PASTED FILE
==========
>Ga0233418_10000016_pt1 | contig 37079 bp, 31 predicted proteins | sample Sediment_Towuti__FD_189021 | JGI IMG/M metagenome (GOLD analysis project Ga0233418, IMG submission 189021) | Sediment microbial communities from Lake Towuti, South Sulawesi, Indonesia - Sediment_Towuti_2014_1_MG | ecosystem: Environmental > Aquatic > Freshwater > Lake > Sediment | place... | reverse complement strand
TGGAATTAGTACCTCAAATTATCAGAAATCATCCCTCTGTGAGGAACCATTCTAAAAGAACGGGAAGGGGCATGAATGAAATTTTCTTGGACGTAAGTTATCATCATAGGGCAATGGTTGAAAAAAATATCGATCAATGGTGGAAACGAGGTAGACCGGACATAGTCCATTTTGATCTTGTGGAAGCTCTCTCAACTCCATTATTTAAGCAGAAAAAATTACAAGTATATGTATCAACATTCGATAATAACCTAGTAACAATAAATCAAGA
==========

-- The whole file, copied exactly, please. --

>Ga0233418_10000016_pt1 | contig 37079 bp, 31 predicted proteins | sample Sediment_Towuti__FD_189021 | JGI IMG/M metagenome (GOLD analysis project Ga0233418, IMG submission 189021) | Sediment microbial communities from Lake Towuti, South Sulawesi, Indonesia - Sediment_Towuti_2014_1_MG | ecosystem: Environmental > Aquatic > Freshwater > Lake > Sediment | place... | reverse complement strand
TGGAATTAGTACCTCAAATTATCAGAAATCATCCCTCTGTGAGGAACCATTCTAAAAGAACGGGAAGGGGCATGAATGAAATTTTCTTGGACGTAAGTTATCATCATAGGGCAATGGTTGAAAAAAATATCGATCAATGGTGGAAACGAGGTAGACCGGACATAGTCCATTTTGATCTTGTGGAAGCTCTCTCAACTCCATTATTTAAGCAGAAAAAATTACAAGTATATGTATCAACATTCGATAATAACCTAGTAACAATAAATCAAGA